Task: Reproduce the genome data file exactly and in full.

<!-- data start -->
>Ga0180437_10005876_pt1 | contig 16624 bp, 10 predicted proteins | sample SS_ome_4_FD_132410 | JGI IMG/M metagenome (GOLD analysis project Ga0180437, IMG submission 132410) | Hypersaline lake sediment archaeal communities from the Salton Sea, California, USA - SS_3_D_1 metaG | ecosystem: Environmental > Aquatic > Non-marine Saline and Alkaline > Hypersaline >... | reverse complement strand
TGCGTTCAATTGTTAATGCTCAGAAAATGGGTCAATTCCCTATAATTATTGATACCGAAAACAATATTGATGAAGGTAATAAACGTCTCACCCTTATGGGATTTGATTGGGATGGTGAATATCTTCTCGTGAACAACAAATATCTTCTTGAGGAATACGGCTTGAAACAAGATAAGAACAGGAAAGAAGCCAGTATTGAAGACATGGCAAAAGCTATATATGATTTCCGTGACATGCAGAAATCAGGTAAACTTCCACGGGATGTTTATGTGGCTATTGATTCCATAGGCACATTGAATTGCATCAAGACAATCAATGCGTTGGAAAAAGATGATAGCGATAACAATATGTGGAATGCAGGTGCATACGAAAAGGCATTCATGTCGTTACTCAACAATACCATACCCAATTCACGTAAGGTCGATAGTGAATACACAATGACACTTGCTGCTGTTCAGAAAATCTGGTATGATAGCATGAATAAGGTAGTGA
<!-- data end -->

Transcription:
>Ga0180437_10005876_pt1 | contig 16624 bp, 10 predicted proteins | sample SS_ome_4_FD_132410 | JGI IMG/M metagenome (GOLD analysis project Ga0180437, IMG submission 132410) | Hypersaline lake sediment archaeal communities from the Salton Sea, California, USA - SS_3_D_1 metaG | ecosystem: Environmental > Aquatic > Non-marine Saline and Alkaline > Hypersaline >... | reverse complement strand
TGCGTTCAATTGTTAATGCTCAGAAAATGGGTCAATTCCCTATAATTATTGATACCGAAAACAATATTGATGAAGGTAATAAACGTCTCACCCTTATGGGATTTGATTGGGATGGTGAATATCTTCTCGTGAACAACAAATATCTTCTTGAGGAATACGGCTTGAAACAAGATAAGAACAGGAAAGAAGCCAGTATTGAAGACATGGCAAAAGCTATATATGATTTCCGTGACATGCAGAAATCAGGTAAACTTCCACGGGATGTTTATGTGGCTATTGATTCCATAGGCACATTGAATTGCATCAAGACAATCAATGCGTTGGAAAAAGATGATAGCGATAACAATATGTGGAATGCAGGTGCATACGAAAAGGCATTCATGTCGTTACTCAACAATACCATACCCAATTCACGTAAGGTCGATAGTGAATACACAATGACACTTGCTGCTGTTCAGAAAATCTGGTATGATAGCATGAATAAGGTAGTGA